Northern Territory Raffle Rules

Raffle Rules NT

Raffles are a time honoured and popular way to raise funds for your favourite cause. The regulations can be a bit of a minefield and vary so much State-to-State. No wonder you are wondering what the Northern Territory raffle rules are!

A raffle could be loosely defined as any game of chance where there is a limited number of tickets sold, and where each ticket has the same chance of winning as every other ticket sold. But as you know, there are a million and one ways to go about a raffle. From parking a wheelbarrow full of goodies outside the local shops to raffling off fancy houses on the Gold Coast, to a good old Friday night chook raffle or meat tray draw at the pub (yes, chook raffles are still alive and well).

In fact, you could be forgiven for thinking that the only limits on running a raffle are the number of helpers you can rope in, and your imagination. But you would be wrong.

Raffles are classified by all Australian States and Territories as ‘gaming’ and, alongside casinos and licensed clubs, raffles are subject to regulation designed to protect the consumer, and the people conducting the gaming. The maze of legislation and regulation which surrounds raffles can be very daunting to the small community-based fundraiser (or, for that matter, us!), and I would not be surprised if some raffles had been abandoned in the face of it.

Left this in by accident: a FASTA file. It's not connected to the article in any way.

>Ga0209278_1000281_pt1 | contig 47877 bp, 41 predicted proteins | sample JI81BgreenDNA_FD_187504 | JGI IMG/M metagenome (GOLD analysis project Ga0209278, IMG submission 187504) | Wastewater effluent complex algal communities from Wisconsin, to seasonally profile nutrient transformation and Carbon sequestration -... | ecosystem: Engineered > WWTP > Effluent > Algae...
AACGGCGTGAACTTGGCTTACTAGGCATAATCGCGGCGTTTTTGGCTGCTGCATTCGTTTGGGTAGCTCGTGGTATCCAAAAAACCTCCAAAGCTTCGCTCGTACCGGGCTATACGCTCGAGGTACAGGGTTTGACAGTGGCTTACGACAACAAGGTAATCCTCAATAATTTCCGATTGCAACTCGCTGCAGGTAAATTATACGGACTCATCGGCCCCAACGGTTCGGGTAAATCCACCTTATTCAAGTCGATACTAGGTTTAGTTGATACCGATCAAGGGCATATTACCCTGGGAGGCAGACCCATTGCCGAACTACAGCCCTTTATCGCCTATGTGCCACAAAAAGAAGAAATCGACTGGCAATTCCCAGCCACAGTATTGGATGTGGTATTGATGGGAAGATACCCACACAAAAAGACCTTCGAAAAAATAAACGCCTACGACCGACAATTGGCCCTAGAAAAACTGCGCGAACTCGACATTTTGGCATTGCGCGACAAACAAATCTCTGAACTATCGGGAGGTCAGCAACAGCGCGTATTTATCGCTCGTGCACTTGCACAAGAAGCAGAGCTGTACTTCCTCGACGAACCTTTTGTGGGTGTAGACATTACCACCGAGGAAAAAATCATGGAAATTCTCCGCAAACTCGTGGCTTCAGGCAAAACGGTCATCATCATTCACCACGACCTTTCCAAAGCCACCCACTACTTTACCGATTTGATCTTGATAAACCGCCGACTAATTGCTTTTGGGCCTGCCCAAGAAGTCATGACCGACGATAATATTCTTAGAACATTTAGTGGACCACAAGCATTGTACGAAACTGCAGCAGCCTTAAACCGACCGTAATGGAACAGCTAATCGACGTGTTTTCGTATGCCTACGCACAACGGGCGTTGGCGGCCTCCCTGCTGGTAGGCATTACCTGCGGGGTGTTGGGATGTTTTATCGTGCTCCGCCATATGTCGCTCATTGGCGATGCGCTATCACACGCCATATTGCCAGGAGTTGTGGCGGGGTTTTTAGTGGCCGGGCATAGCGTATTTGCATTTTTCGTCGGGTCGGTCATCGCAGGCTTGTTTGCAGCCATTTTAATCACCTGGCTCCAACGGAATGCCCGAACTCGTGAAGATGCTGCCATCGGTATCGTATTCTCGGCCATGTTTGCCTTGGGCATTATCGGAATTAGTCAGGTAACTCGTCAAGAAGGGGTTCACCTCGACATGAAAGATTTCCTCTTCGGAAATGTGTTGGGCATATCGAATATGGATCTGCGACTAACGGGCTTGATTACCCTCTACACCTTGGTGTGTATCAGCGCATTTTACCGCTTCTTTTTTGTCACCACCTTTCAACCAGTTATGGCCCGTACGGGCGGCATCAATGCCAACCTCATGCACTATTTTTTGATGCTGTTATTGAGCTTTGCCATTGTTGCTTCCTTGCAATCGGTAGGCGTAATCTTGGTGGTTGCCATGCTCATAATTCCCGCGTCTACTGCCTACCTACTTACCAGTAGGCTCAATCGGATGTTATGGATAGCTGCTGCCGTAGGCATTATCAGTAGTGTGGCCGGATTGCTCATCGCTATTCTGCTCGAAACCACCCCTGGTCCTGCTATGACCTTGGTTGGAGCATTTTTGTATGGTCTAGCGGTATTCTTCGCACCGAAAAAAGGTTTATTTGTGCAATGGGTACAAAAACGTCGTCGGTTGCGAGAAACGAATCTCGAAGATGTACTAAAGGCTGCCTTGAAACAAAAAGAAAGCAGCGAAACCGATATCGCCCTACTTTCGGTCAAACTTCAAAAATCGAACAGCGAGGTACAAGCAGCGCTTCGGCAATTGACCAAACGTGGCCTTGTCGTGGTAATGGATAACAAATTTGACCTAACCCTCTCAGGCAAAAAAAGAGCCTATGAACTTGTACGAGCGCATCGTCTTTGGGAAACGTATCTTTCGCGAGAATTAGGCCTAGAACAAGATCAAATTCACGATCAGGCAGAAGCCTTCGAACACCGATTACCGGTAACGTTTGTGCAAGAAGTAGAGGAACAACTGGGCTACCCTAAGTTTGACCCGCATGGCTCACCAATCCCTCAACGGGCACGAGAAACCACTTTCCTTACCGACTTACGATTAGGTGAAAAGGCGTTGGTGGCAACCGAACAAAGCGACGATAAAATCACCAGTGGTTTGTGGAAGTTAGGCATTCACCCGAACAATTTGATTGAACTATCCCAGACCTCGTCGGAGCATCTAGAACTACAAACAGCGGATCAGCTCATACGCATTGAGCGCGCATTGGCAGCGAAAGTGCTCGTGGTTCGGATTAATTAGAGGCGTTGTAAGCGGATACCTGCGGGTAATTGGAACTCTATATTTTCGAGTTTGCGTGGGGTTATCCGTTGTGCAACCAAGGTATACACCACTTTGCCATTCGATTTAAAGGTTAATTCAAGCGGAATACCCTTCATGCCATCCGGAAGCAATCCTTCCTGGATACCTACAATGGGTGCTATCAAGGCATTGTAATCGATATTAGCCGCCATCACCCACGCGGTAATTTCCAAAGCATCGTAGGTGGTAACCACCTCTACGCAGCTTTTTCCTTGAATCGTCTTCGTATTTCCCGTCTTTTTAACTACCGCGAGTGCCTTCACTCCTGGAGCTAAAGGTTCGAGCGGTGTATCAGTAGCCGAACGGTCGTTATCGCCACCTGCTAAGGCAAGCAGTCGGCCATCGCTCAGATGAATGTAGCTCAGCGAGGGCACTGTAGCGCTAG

As the best way to avoid accidentally breaking gaming laws is to be informed, we thought it would be useful to assemble a quick-reference guide to raffle regulations in the Northern Territory.

A note of caution: this article is intended only as a general guide. Whilst the information provided is correct, to the best of our knowledge, at the time of publication, we strongly advise anyone who is planning to conduct a raffle to seek the advice of the regulating authority below.

Regulating Agency: Licensing Northern Territory

Key Features of Raffle Rules NT:

  • You need to be an ‘approved association’ to run any kind of raffle for fundraising. You can find out how to become an approved association here.
  • In the NT you do not require a permit to run a raffle where the total value of ticket sales is $5,000 or less.
  • You need a minor lottery permit if the total value of ticket sales is between $5,000 and $20,000
  • You need a major lottery permit if the total value of ticket sales is above $20,000.
  • You can apply for a minor or major licence here and you must submit your application at least 14 days before the commencement of the raffle. As at the time of publishing, I was advised that no fees are charged for applying for a licence (the only place in Australia so you’re lucky!!!)
  • You cannot provide a prize for the seller of the most tickets, but you can provide a prize for the seller of the winning ticket
  • Liquor must not be a principal prize – this includes prizes consisting solely of money and liquor
  • All tickets included in the draw, and any unsold tickets, must be kept by the association for 12 months.
  • Read more about conditions and restrictions here.
  • The total value of the prizes must be at least one-third of the total value of the tickets or entry fees Eg. a Raffle with gross receipts of $5,000 must have prizes which value NO LESS THAN $1,667 in total.
  • Read more about conditions and restrictions here.

Further information is available from:

Originally published 27 March, 2018

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